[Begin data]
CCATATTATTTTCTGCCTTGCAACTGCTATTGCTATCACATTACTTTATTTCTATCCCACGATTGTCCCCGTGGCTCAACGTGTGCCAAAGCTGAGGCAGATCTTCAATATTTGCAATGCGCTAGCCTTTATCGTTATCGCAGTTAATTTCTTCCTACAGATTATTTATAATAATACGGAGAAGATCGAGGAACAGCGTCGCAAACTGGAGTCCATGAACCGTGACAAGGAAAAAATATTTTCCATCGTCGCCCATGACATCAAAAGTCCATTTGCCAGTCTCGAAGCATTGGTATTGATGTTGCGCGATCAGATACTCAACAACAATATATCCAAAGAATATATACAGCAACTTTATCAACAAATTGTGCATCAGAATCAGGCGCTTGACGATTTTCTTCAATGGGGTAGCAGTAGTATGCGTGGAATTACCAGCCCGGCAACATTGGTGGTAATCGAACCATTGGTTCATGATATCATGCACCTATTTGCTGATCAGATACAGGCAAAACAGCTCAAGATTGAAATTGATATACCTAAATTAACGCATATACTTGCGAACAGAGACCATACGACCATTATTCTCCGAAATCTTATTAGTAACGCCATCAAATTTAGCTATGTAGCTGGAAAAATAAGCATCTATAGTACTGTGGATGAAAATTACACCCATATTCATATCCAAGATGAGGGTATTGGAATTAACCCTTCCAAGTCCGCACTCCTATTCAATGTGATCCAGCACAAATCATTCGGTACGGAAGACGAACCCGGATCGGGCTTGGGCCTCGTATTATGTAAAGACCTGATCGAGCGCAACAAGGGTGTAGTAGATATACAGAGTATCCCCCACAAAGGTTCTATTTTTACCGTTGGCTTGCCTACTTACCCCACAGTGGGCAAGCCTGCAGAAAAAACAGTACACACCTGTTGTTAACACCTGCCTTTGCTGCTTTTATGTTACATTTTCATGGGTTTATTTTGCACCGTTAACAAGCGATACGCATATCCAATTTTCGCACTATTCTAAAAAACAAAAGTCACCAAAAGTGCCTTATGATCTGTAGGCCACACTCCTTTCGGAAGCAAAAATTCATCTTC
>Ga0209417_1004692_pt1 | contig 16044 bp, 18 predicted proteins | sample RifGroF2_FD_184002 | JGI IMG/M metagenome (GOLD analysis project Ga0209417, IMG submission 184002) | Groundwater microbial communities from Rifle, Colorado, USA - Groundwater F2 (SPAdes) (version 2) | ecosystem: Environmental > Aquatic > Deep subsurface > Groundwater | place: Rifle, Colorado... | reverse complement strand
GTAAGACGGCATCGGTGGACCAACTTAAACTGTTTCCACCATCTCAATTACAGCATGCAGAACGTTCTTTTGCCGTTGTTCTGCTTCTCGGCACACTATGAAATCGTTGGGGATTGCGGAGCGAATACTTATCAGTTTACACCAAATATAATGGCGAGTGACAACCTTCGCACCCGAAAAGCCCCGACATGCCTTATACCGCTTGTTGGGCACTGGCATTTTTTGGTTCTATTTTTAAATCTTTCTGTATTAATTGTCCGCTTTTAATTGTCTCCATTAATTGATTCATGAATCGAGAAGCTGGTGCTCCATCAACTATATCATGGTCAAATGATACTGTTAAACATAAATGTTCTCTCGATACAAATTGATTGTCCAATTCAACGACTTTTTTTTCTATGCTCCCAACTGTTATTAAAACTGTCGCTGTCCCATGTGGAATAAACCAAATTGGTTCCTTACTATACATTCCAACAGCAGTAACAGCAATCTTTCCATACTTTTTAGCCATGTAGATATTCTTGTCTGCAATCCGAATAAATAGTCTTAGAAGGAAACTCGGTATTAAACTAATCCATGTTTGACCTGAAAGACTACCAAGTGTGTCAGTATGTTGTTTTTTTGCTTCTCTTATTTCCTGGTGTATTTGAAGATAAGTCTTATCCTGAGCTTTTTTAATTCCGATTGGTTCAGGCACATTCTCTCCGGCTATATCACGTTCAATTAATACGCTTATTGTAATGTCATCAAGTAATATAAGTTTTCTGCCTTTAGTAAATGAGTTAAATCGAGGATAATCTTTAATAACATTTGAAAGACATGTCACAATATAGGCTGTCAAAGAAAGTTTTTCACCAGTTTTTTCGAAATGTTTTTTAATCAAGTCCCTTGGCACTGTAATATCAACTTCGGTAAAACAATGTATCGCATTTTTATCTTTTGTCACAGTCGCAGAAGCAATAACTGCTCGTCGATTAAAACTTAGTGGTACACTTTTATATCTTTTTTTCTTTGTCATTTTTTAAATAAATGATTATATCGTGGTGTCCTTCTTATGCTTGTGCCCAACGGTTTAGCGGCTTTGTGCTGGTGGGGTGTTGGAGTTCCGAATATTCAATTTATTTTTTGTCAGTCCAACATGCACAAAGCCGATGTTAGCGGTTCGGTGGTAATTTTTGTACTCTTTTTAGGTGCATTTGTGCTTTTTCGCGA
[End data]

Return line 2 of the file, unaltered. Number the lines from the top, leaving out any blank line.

>Ga0209417_1004692_pt1 | contig 16044 bp, 18 predicted proteins | sample RifGroF2_FD_184002 | JGI IMG/M metagenome (GOLD analysis project Ga0209417, IMG submission 184002) | Groundwater microbial communities from Rifle, Colorado, USA - Groundwater F2 (SPAdes) (version 2) | ecosystem: Environmental > Aquatic > Deep subsurface > Groundwater | place: Rifle, Colorado... | reverse complement strand